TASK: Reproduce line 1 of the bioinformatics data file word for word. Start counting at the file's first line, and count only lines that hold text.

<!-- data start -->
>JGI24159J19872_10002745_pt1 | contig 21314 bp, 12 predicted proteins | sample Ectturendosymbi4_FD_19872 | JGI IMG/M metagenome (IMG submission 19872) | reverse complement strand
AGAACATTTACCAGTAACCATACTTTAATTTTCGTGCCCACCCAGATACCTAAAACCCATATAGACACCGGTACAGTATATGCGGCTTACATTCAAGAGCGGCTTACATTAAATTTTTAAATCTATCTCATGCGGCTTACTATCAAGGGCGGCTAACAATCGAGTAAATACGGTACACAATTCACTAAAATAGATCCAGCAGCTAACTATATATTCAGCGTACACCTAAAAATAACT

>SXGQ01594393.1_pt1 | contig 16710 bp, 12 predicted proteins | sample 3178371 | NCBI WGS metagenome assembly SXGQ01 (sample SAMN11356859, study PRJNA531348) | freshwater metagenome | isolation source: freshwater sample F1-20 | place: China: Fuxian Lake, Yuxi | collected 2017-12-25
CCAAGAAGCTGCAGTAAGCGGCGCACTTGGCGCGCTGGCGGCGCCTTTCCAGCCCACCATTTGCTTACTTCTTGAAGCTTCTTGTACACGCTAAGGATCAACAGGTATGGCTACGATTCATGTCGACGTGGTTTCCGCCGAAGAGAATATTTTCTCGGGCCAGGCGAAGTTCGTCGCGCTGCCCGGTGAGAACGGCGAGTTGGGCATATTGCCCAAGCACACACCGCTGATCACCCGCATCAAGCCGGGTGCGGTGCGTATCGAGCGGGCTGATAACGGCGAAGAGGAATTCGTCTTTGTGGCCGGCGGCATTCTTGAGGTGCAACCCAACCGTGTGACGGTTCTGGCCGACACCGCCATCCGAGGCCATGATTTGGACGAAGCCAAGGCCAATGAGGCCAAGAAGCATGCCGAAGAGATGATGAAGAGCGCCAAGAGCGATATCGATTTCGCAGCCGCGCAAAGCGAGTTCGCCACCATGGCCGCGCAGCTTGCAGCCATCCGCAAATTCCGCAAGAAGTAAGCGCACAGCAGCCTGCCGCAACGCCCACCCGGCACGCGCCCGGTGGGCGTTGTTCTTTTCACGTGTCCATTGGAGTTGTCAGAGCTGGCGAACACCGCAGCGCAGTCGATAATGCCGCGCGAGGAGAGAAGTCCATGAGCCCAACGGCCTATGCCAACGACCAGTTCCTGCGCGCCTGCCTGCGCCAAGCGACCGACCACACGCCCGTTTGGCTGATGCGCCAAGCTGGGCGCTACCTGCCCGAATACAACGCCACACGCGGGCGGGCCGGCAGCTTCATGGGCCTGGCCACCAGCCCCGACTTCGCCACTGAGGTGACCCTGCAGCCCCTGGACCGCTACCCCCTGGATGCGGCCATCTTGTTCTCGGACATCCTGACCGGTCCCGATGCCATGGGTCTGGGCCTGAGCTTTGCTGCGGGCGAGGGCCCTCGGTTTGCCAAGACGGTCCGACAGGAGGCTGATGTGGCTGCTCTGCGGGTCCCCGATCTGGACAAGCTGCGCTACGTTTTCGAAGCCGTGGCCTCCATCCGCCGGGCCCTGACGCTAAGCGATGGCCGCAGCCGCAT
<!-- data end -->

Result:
>JGI24159J19872_10002745_pt1 | contig 21314 bp, 12 predicted proteins | sample Ectturendosymbi4_FD_19872 | JGI IMG/M metagenome (IMG submission 19872) | reverse complement strand